This is a question that we get asked on a regular basis when we’re completing the legal process of buying a house for someone. We know that the answer that you want us to give is ‘no’ and that it would save you money if we were to say ‘you should be fine with your mortgage provider’s valuation survey’, but we wouldn’t be fulfilling our duty of care if we didn’t recommend that you go ahead with surveys.
We don’t benefit from you undertaking surveys – if anything, they can hold us up whilst we wait for them to be done, but the consequences of you not carrying our surveys on your property can far outweigh the benefits of rushing your purchase through.
What is the point in a property survey?
A property survey will show whether there are any issues with the property before you buy it. This can include information about the condition of a property; for example, whether there are any structural or building issues such as subsidence, or any hidden flaws such as woodworm.
With a property survey, you will also be given an overview of how much it would cost to repair these issues, which is very useful to know before you’ve completed on a house purchase, in case you’re able to amend your purchase price to reflect any issues.
What’s the difference between a survey and a valuation?
A valuation will usually be carried out by your mortgage provider’s choice of surveyor, who will report back to the mortgage provider to confirm whether the property is worth the purchase price or not. This is done for the benefit of the mortgage provider, so that they can either give the go ahead to your mortgage application, or not.
A survey will be carried out with the new owners in mind, which means that recommendations about items that will need to be fixed or updated and timeframes in which these things are likely to need to be done, are usually included. For example, if there is a nearby tree whose roots put the property at risk of subsidence, but is not an immediate cause for concern, this would be included as a minor risk to take into future consideration.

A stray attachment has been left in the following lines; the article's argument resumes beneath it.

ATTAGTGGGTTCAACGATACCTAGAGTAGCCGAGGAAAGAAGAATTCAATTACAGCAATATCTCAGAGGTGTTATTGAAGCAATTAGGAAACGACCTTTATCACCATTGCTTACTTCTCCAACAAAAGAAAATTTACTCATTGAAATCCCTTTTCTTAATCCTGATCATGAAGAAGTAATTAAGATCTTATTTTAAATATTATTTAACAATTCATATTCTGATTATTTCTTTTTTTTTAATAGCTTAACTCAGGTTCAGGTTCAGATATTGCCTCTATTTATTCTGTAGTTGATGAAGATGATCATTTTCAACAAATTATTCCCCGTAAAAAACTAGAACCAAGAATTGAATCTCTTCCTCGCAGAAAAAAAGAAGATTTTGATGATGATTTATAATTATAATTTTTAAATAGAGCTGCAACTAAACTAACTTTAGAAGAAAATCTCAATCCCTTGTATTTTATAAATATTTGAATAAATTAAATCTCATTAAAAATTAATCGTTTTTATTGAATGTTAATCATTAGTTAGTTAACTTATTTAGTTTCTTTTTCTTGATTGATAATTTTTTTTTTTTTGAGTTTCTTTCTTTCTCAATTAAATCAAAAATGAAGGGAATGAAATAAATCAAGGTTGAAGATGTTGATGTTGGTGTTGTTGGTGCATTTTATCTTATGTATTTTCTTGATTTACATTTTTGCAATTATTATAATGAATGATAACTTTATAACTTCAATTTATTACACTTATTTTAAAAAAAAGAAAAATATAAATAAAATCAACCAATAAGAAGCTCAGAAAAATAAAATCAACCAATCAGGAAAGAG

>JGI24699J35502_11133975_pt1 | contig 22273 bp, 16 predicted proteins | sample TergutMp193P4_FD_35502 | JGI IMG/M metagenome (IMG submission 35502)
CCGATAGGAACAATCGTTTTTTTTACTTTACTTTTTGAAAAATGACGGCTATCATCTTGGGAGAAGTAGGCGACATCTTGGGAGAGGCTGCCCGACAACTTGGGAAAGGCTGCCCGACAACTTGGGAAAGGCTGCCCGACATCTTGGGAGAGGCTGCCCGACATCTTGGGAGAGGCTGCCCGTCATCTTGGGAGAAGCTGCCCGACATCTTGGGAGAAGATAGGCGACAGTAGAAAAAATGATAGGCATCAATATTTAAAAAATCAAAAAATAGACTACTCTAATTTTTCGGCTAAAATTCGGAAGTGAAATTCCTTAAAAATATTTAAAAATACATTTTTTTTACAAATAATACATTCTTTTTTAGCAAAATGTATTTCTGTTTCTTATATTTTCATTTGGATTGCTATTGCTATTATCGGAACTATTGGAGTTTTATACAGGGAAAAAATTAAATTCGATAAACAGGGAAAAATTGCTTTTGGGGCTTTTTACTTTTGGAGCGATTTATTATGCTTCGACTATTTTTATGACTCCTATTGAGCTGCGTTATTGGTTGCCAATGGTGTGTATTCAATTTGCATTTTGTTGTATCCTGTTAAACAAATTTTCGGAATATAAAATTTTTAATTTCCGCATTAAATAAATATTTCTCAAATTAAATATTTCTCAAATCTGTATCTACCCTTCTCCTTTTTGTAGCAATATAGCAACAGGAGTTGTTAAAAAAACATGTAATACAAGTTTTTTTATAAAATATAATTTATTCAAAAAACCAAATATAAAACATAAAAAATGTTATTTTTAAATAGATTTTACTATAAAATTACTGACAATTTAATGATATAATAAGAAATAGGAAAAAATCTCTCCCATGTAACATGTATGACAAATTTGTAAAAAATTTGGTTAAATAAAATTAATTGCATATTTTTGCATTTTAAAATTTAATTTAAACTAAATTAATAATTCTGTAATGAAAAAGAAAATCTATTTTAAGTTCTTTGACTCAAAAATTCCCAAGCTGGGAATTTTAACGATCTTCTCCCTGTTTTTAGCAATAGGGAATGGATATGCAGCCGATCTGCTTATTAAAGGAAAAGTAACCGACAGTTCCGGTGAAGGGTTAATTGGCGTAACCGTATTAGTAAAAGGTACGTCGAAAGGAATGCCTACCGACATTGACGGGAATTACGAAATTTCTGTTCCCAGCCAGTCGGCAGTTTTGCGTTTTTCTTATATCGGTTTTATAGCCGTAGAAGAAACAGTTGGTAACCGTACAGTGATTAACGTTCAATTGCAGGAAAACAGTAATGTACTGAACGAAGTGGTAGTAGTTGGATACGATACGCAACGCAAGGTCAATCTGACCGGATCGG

What types of surveys are there?
This report focuses on the state of repair that the property is in and will highlight any areas that need attention. It does not necessarily provide any information about how to repair areas that require attention.
Cost: Usually around £300.
This report gives a more in-depth valuation of the property and goes into more detail with defects or risk factors that could affect the value of the property now and in the future. The downside to this survey is that if there are more serious concerns, a surveyor can simply recommend that further recommendations take place.
Cost: Usually around £500.
This type of survey is the most comprehensive option when having a survey carried out on a property. It will look into the condition of the property as well as its structure. Information about hidden and visible defects will be included and advice provided about options for repairing these. The only downside to this type of survey is that advice can be quite technical, so if you’re paying for one of these, it’s worthwhile being in the property when the surveyor conducts the survey so that you can ask them to explain certain aspects of the report if you’re unsure what they mean.
Cost: Usually around £1,000.
What happens if you don’t get a survey when buying a house?
Research conducted by Churchill shows that only 14% of people who bought a property over the preceding 20 years invested in a survey. Everyone else relied on the mortgage valuation.
At the end of the day, ensuring that the property is in a good state of repair to prevent you having to pay large sums of money to repair it once you’re the owner, is your responsibility. Examples in the media where people have taken the risk and chosen not to have a survey carried out on their property include a £30,000 bill for a property that was found to have dry rot (after the new owners had moved in) and in another case, a bill for over £160,000 for a property that had significant subsidence.
Advice about the process of buying a house
At Bray & Bray our residential property team are experts in the entire process of buying a property. Our lawyers work on your property purchase from the start to the finish, so we know exactly what is happening at any point in the purchase process. To speak to a member of the team today, call us using the contact details below: